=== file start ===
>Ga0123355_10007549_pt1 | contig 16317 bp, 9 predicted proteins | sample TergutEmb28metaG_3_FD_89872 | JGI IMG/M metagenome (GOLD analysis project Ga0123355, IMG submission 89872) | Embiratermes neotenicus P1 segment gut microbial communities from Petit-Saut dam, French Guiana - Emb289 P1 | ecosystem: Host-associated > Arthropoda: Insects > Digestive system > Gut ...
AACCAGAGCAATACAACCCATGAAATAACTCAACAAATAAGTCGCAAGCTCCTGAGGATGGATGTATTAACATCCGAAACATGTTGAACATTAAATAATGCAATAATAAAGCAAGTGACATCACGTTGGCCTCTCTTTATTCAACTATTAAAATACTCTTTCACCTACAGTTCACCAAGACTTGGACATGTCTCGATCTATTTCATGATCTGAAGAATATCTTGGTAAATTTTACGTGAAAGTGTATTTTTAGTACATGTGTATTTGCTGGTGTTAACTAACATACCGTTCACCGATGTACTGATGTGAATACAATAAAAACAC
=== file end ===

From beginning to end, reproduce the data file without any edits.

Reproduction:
>Ga0123355_10007549_pt1 | contig 16317 bp, 9 predicted proteins | sample TergutEmb28metaG_3_FD_89872 | JGI IMG/M metagenome (GOLD analysis project Ga0123355, IMG submission 89872) | Embiratermes neotenicus P1 segment gut microbial communities from Petit-Saut dam, French Guiana - Emb289 P1 | ecosystem: Host-associated > Arthropoda: Insects > Digestive system > Gut ...
AACCAGAGCAATACAACCCATGAAATAACTCAACAAATAAGTCGCAAGCTCCTGAGGATGGATGTATTAACATCCGAAACATGTTGAACATTAAATAATGCAATAATAAAGCAAGTGACATCACGTTGGCCTCTCTTTATTCAACTATTAAAATACTCTTTCACCTACAGTTCACCAAGACTTGGACATGTCTCGATCTATTTCATGATCTGAAGAATATCTTGGTAAATTTTACGTGAAAGTGTATTTTTAGTACATGTGTATTTGCTGGTGTTAACTAACATACCGTTCACCGATGTACTGATGTGAATACAATAAAAACAC